Environmental concerns with composite decking boards

As an eco-friendly approach becomes the norm in architecture, environmental groups encourage using composite decking boards for Broadwalk projects. However, contrary to what these groups assert, buying composite decking has a negative effect on the environment. Purchasing lumber, like Black Locust, actually is a more sustainable option. We hope our article will help you make a well-informed decision regarding your own home deck or those of others for whom you build quality decks.

#1 concern: Renewability of composite decking

Stating the obvious: composite decking boards are not organic products. The term “composite” means the material is composed of several artificial materials. These materials include polypropylene and polyvinyl and are obtained as byproducts of oil refineries. 

Oil refineries’ manufacturing process is notoriously unfriendly towards the environment.

The reason why most people believe composite decking boards to be sustainable is due to the fact that these products put waste to use. This on its own, certainly sounds environmentally friendly and they might rightfully claim to use recycled material. The problem is that the very same waste comes from extremely damaging environmental processes.

#2 concern: End-of-life biodegradability

Let’s take a step back from the concerns surrounding the manufacturing of composite decking products and consider what happens when the deck is destroyed or needs to be replaced. Manufacturers pride themselves on these decks lasting a lifetime.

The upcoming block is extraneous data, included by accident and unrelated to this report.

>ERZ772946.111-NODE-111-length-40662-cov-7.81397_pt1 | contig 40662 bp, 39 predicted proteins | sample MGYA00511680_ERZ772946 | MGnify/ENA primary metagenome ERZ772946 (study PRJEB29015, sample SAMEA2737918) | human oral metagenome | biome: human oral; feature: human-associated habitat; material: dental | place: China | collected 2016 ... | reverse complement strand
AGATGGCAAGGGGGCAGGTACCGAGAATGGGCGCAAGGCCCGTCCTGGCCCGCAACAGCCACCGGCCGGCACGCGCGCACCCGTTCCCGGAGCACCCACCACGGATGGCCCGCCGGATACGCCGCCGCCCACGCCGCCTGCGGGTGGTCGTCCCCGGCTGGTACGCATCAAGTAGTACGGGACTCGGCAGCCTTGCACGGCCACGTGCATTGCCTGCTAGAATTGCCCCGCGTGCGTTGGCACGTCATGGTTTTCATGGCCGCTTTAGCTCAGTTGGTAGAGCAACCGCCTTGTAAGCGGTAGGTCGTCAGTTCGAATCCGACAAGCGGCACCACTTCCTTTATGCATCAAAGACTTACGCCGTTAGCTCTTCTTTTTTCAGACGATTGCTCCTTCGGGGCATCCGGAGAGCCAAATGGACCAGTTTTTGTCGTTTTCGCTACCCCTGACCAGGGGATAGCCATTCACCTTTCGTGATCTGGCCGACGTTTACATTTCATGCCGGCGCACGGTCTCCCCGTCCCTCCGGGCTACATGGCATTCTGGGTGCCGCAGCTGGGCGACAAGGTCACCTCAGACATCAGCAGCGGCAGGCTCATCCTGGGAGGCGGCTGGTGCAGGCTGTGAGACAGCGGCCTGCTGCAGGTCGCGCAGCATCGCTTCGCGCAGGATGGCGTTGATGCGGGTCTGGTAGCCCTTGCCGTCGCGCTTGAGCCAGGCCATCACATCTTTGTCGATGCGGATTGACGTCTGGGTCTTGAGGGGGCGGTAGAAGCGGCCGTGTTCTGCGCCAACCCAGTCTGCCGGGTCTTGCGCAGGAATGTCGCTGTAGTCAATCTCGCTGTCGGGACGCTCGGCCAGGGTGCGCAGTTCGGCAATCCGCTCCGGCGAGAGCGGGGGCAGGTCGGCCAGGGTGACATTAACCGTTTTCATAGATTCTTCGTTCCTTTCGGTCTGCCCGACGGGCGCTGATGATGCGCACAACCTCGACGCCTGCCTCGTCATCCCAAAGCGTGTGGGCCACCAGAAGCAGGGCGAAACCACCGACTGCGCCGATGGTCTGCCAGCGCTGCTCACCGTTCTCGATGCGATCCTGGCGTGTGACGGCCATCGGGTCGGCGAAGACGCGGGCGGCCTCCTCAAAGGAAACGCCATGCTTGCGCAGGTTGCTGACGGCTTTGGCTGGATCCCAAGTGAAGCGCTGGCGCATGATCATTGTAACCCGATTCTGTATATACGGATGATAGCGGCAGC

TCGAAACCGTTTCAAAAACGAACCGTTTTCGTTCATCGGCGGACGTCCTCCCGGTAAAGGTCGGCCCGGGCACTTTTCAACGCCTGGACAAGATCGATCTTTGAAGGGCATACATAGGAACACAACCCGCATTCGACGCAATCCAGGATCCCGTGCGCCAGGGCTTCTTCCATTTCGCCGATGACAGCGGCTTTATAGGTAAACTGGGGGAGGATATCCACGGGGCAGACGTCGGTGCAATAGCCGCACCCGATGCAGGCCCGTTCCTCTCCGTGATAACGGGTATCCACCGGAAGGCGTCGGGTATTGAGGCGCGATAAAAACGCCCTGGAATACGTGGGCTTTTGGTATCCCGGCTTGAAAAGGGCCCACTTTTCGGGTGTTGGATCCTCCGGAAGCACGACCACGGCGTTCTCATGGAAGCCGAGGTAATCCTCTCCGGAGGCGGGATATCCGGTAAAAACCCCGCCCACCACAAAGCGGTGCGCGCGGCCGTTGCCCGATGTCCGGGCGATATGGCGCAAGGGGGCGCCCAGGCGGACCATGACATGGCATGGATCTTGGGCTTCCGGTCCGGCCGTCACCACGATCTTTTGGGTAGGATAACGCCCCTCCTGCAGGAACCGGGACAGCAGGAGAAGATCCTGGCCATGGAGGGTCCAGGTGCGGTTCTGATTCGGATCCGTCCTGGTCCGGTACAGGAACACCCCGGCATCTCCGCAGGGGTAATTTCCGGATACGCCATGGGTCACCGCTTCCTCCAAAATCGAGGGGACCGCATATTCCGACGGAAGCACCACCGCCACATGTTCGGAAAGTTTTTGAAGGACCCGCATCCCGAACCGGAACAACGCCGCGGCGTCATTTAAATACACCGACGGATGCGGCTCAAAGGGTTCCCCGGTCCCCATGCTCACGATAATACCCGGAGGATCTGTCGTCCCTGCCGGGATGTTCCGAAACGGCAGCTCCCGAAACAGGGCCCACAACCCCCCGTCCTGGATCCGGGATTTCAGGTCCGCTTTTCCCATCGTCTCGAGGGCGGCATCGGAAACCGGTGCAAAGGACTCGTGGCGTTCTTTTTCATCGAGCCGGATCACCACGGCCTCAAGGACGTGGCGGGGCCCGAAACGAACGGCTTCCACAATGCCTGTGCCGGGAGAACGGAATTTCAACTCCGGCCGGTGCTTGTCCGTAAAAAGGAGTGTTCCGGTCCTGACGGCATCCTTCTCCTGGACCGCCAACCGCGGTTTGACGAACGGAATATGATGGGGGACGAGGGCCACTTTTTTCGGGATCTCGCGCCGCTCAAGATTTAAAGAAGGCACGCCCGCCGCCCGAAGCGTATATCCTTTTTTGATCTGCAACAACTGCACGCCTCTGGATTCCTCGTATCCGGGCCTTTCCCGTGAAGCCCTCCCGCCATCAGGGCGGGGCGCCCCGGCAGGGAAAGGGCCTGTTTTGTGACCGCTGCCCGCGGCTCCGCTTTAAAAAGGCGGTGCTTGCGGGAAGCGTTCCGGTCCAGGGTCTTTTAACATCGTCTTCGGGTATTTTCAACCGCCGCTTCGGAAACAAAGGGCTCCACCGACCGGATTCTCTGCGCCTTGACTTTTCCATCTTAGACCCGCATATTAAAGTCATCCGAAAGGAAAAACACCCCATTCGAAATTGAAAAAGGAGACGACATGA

Black Locust Lumber material
Black Locust Lumber material is biodegradable

Unfortunately, these non-biodegradable composite decking boards are unable at his time to be properly recycled.

The natural wood fiber within the composite material cannot be separated from the plastic composition. Currently, until a technology to separate these components is developed, the composite decking becomes entombed in the landfills.

Physical Properties Comparison of Black Locust lumber and Trex composite decking boards

Black Locust Trex Composite wood
specific gravity0.69 0.91 to 0.95 
density (Lbs/ft3 )43
max tensile strength (perpendicular to grain) (psi)1,700854
max crushing strength (psi)10,8001,806
modulus of rupture (psi)19,4001,423
modulus of elasticity (MPa)14,1001,2
decay resistance1 – very resistant 2 – resistant 3 – moderately resistant1-21
manufacturing and delivery processfelling, milling, shipping, air, and kiln drying,producing a composition of 50% wood and 50% plastic fibers 
Construction Material Properties: Physical Properties Comparison of Black Locust lumber and Trex composite decking boards. Source: ASLA (November 1, 2011) 

Alternative: Black Locust lumber as a sustainable alternative to composite decking boards

Black Locust lumber is a sustainable alternative to composite decking in both renewability and biodegradability.

Black Locust lumber is unique as the tree can be harvested for commercial production at 35 years. The longevity of lumber from the same tree can easily reach 50-100 years in service. Black Locust Lumber with NO toxic chemicals or unnecessary surface treatments can stand the test of time naturally.

Black Locust seedling
Black Locust seedlings allow the tree to reproduce extremely quickly

Black Locust wood decking also has the advantage of being able to be disposed of in an environmentally-friendly manner whenever it has reached the end of its life span. In contrast, at the present time, with composite decking boards, Black Locust wood decking can be repurposed for alternative use.

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